Now Google’s OCR isn’t the greatest; it’s optimized for speed rather than accuracy. You can do this yourself, and get better search results, by running and quality controlling your own OCR, then posting the results.
To match Duff’s recommendation, the fist step of the “SEO this PDF file” Action is to optimize a scanned PDF file. This will perform an OCR on any pages that are image-only and make them searchable; it won’t have any effect on PDF files that didn’t originate on a scanner – the PDF files you create through the PDFMakers for Office won’t be changed.
Content reading order: Take a close look at search results showing your search terms in context, and you may find oddly spaced, duplicate or jumbled text. If you take Google’s offer to “View as HTML”, as I often do, the text often looks REALLY bad, with disjointed paragraphs, headings demoted to text and tables, columns and sidebars hopelessly confused.
If the way search engines retrieve and display search results matters to you, or if you must adhere to accessibility or Section 508 standards for web content, plan to get familiar with reading order in PDF-based content and tagging, the structure information (headings, lists, tables, etc), of PDF files.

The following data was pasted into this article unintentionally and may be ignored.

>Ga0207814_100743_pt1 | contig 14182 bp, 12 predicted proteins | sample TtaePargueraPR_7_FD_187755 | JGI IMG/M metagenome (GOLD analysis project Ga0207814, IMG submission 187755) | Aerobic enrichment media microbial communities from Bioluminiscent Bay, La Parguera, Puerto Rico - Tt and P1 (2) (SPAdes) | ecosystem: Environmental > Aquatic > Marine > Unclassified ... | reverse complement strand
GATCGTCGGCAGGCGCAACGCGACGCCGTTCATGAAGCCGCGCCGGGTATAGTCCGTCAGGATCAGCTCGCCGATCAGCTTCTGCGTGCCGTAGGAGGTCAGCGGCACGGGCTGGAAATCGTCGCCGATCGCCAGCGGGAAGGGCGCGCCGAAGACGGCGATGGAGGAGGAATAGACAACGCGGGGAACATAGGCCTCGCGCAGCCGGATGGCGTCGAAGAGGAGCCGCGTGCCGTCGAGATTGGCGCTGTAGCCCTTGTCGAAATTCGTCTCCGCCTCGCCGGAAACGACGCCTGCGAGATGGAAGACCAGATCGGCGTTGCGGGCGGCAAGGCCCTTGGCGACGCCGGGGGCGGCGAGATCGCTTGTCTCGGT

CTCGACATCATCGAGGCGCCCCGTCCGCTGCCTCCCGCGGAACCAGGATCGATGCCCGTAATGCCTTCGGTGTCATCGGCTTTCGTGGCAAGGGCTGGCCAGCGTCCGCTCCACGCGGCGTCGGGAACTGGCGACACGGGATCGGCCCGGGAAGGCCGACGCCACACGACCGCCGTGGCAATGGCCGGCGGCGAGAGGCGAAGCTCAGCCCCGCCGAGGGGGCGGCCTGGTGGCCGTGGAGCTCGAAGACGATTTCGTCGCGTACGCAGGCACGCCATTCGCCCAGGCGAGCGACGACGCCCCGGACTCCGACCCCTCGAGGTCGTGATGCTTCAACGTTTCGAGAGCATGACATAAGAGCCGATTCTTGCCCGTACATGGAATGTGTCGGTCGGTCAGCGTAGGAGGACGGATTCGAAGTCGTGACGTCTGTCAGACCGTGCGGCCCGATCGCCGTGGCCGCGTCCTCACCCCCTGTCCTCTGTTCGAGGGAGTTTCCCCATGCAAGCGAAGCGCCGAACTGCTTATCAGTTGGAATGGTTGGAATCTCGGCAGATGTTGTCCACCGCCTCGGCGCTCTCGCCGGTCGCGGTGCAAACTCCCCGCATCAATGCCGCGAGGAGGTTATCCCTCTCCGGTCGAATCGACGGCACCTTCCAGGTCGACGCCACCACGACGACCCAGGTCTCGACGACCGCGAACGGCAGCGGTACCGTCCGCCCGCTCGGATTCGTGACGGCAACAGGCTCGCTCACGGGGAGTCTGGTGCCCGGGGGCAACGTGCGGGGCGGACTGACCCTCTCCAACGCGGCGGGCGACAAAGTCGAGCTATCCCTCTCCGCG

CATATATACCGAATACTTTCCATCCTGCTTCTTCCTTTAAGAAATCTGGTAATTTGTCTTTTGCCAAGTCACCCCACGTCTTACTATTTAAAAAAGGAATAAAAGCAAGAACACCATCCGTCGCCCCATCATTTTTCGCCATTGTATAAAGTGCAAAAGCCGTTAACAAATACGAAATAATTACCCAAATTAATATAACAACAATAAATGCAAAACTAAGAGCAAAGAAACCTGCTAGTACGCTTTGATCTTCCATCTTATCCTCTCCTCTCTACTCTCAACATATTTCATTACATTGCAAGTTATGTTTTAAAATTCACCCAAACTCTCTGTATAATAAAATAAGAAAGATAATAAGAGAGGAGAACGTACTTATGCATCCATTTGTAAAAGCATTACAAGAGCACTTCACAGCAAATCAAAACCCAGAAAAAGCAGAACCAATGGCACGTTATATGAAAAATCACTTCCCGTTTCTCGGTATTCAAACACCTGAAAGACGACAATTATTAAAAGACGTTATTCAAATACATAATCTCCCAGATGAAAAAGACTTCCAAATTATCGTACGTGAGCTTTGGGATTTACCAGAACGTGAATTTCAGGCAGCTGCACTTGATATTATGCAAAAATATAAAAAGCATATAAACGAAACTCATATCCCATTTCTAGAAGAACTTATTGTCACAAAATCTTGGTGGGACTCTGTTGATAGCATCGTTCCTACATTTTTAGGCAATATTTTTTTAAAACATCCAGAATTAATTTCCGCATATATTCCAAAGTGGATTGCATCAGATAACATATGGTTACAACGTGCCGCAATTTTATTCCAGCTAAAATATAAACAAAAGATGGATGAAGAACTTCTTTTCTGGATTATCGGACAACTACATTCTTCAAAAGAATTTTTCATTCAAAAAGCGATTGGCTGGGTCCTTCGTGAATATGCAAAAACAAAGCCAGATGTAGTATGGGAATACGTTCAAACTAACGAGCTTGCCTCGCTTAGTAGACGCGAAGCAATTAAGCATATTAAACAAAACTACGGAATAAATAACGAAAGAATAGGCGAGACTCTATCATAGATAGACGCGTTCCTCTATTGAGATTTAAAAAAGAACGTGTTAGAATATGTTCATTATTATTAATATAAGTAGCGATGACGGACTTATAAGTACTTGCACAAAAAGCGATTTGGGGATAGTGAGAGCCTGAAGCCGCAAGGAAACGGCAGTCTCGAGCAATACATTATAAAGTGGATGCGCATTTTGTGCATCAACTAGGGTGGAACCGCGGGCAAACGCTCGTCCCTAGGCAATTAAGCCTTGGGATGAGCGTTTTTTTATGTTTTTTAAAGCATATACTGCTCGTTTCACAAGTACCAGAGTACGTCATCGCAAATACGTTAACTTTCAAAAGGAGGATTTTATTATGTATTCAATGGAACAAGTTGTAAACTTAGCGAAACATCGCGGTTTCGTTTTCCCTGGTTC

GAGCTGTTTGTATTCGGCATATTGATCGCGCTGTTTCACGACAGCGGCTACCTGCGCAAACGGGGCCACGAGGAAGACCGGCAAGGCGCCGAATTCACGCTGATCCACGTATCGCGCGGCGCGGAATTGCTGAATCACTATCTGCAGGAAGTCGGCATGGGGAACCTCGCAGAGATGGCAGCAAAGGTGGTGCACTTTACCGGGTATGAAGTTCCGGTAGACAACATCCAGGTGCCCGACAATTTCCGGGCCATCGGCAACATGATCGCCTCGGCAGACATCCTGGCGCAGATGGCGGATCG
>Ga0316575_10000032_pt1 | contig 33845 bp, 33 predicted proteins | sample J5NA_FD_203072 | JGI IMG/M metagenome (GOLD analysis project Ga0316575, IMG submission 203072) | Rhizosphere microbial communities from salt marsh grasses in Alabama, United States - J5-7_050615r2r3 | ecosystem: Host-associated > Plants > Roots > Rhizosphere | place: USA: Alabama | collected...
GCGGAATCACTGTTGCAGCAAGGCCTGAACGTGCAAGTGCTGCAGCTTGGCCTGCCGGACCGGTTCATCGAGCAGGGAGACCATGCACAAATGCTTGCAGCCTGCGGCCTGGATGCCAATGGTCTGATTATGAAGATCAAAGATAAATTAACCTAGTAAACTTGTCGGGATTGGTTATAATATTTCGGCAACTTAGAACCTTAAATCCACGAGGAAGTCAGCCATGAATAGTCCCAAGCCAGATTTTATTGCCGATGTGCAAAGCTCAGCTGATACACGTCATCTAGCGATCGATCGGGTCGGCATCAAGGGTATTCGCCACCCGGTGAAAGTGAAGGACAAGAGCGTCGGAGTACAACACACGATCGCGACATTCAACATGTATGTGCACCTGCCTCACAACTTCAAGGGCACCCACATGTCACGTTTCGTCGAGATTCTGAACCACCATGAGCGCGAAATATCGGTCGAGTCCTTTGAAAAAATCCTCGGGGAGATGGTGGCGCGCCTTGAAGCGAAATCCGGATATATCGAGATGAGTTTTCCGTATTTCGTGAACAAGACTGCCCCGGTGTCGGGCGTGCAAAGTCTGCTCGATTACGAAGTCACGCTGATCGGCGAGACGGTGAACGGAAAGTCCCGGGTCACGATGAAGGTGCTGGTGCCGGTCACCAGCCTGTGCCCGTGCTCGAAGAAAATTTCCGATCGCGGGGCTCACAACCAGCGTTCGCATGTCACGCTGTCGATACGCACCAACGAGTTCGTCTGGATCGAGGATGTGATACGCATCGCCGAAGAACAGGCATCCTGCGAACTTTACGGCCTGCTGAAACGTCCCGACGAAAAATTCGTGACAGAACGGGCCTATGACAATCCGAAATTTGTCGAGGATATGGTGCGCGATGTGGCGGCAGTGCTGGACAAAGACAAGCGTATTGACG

The third step of the “SEO this PDF file” Action is to add tags to the document. Again, if you already have a tagged document, this step is ignored but it’s really great if you started with a scanned file. You’re much more likely to get a reasonable summary in the Google results if the proper reading order is shown. For a more lengthy discussion on this topic, read the original article.
As I mentioned earlier, it’s important to have the document title and name be meaningful.
Name that file! A PDF file’s name is often a vital part of content-management strategies. To ensure the filename also serves search engine optimization interests as well, try to give your files meaningful names that include keywords or reflect the file’s Title.
You can also easily modify this action if the settings that I’m using are not what you’re looking for.